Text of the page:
Redemption may be elusive for Michael Cohen

Eric Mink is a freelance writer and editor and teaches film studies at Webster University.  He is a former columnist for the St.  Louis Post-Dispatch and the Daily News in New York.  Contact him at [email protected].

By Eric Mink

“On the Waterfront,” a classic 1954 American movie featured in a film studies course I teach at Webster University, opens with the murder of Joey Doyle.

A young longshoreman who loads and unloads cargo ships on the docks of New York, Doyle has stood up to organized crime by talking to the Waterfront Crime Commission about the mob’s takeover of his union local. He told the commission about the syndicate’s use of violence, threats, extortion, and control of jobs to steal union funds, rob shippers and intimidate workers into silence.

As the fact-based movie begins, Terry Malloy, a former professional boxer and low-level union enforcer, tricks Doyle into going to the roof of his neighborhood tenement building. Malloy believes that the mob muscle waiting there for Doyle will pressure him to “dummy up.” Instead, two goons throw Doyle off the roof to his death on orders from Johnny Friendly, the corrupt union boss. He “ratted on us,” Friendly later explains.

Terry’s unwitting participation in Doyle’s murder haunts his conscience. The feelings of guilt intensify after he meets Edie Doyle, Joey’s sister, a kind and fearless young woman determined to see Joey’s murderers brought to justice. Initially, Edie doesn’t know that Terry played a role in Joey’s death.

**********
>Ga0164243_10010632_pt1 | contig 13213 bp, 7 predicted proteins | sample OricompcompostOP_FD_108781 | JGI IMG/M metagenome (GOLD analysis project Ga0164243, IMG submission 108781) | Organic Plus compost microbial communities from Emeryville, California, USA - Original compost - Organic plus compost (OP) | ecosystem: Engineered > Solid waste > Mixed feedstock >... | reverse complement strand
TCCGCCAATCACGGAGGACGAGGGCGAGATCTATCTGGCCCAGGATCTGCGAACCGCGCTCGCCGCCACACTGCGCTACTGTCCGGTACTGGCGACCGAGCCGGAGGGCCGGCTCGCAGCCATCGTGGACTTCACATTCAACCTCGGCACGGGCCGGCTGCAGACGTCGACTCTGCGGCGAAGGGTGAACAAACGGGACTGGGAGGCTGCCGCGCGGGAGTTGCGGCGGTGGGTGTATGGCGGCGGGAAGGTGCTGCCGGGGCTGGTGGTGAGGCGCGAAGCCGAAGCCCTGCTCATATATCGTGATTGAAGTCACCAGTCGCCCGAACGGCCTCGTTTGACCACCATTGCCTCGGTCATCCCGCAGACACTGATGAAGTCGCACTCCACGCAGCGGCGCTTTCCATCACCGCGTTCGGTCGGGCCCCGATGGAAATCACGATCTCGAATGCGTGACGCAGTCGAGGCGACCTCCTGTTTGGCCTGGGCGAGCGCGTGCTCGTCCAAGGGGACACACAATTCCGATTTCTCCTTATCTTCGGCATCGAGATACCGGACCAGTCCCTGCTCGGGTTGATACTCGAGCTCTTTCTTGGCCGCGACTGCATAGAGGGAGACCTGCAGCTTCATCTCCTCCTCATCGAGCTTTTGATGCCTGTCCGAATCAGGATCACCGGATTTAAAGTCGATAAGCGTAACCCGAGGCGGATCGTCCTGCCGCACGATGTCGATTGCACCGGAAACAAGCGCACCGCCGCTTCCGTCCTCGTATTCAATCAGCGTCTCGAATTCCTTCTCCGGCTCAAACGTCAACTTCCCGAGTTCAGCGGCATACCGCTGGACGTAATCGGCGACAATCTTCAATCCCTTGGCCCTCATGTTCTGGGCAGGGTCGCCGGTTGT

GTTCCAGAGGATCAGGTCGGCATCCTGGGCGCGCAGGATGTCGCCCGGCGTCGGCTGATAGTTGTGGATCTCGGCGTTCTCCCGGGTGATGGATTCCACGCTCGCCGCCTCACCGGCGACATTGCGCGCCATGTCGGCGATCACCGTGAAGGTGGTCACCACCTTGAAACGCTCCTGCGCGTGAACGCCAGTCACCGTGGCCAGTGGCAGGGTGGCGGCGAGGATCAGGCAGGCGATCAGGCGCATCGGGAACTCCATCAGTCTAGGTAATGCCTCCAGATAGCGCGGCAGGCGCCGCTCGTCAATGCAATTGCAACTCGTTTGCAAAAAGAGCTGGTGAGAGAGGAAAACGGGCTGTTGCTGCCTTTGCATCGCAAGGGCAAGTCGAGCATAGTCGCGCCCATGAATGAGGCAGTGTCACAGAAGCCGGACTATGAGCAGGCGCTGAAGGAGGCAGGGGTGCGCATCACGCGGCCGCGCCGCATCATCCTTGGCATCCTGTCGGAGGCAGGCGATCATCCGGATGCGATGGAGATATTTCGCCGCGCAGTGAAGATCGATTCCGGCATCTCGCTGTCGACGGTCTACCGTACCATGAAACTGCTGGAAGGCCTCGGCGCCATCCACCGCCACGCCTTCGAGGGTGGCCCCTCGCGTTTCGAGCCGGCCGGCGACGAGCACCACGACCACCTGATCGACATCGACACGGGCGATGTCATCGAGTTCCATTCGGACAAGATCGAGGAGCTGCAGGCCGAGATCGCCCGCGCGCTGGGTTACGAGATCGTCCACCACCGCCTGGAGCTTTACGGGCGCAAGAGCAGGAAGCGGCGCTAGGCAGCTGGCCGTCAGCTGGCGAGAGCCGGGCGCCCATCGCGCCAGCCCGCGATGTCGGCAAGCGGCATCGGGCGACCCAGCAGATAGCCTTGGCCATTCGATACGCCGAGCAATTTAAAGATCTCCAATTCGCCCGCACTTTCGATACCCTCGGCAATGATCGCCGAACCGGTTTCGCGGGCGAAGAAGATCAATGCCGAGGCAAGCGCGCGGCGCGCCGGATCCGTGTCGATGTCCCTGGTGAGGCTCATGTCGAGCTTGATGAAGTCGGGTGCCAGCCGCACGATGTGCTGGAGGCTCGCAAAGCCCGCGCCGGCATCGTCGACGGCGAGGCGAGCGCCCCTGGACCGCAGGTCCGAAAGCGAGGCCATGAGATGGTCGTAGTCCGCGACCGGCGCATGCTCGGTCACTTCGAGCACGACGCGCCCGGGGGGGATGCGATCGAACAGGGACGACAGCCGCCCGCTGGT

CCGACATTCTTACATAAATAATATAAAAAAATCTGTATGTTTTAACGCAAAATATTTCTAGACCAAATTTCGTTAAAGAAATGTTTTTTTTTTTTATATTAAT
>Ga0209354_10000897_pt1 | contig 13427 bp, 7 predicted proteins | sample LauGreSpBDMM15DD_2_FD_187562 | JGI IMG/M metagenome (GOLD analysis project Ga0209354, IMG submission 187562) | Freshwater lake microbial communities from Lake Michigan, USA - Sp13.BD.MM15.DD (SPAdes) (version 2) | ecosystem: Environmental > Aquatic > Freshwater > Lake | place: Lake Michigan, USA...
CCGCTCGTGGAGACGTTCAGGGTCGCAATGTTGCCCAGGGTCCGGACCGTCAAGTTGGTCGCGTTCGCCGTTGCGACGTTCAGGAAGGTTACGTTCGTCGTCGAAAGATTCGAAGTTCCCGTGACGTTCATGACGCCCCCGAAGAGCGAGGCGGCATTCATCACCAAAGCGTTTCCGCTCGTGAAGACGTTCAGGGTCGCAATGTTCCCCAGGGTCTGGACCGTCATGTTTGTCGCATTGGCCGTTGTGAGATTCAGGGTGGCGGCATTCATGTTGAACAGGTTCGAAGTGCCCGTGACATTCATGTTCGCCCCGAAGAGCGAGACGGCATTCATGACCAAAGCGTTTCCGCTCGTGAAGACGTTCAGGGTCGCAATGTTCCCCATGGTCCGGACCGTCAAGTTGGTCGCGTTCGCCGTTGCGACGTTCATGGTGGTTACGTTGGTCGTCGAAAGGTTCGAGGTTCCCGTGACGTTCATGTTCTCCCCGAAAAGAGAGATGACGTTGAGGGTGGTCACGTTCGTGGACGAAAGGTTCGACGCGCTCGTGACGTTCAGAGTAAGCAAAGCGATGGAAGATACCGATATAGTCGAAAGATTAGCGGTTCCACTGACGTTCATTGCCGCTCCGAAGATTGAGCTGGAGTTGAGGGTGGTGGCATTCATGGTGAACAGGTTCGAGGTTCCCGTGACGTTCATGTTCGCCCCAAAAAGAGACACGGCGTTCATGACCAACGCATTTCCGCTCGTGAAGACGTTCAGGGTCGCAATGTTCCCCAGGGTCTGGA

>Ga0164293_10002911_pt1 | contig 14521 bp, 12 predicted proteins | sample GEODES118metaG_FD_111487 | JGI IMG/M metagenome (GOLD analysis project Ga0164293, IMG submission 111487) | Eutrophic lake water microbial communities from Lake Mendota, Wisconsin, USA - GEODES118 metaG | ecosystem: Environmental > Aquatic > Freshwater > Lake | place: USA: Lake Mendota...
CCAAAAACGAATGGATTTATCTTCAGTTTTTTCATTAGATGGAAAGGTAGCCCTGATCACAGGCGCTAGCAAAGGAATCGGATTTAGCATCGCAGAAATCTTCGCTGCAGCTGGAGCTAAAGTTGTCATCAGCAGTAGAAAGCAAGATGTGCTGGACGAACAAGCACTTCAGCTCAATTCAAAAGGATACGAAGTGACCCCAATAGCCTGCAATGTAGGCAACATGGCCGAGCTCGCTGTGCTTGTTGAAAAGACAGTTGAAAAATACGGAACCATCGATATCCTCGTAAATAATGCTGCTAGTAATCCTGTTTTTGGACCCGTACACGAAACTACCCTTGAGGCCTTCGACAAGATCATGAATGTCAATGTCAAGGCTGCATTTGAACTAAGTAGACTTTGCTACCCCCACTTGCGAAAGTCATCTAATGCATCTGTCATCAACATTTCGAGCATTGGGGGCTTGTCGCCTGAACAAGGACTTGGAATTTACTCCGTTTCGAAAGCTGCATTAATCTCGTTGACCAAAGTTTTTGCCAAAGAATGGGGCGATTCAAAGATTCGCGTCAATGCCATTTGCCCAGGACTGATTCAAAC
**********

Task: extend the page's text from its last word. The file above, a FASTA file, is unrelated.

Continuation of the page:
The rest of the movie explores Terry’s attempts to deal with his guilt at the same time that he and Edie are falling in love.

“The film is about redemption,” said its director, the late Elia Kazan. “It’s about a dumb innocent kid [Terry] who’s done terrible things and wants to be redeemed. And the girl redeems him.” 

Last week, Michael Cohen testified under oath before a House of Representatives committee in Washington about terrible things he has done. Cohen, who was Donald Trump’s personal lawyer for more than 10 years, said he wants to be redeemed.

In an exhausting televised hearing lasting 7 hours, Cohen told members of the Committee on Oversight and Reform about terrible, criminal things he did for personal advantage and enrichment. He also spoke of terrible, criminal things he did with the knowledge of, at the direction of and for the benefit of Donald Trump the businessman and Donald Trump the president.

Among the detailed narratives, apologies, confessions of misdeeds and admissions of shame scattered throughout Cohen’s comments, there was this:

“I hope my appearance here today, my guilty plea, and my work with law enforcement agencies are steps along a path of redemption that will restore faith in me and help this country understand our president better.” 

The president must want us to understand him better, too. Back in December, after Cohen had pleaded guilty in two federal courts to multiple counts of terrible things he had done for himself and the president, Trump coughed up a Twitter post about his former lawyer. 

Cohen, Trump wrote, was a rat. That certainly helped us understand the president better.

In fact, Cohen had spent most of 2018 dealing with two investigations into his activities by federal law enforcement agents looking for evidence of criminal acts. They found it. Cohen agreed to cooperate with investigators, and subsequent negotiations between the government and Cohen’s lawyers produced agreement on guilty pleas and reduced prison time (three years) in sentencing.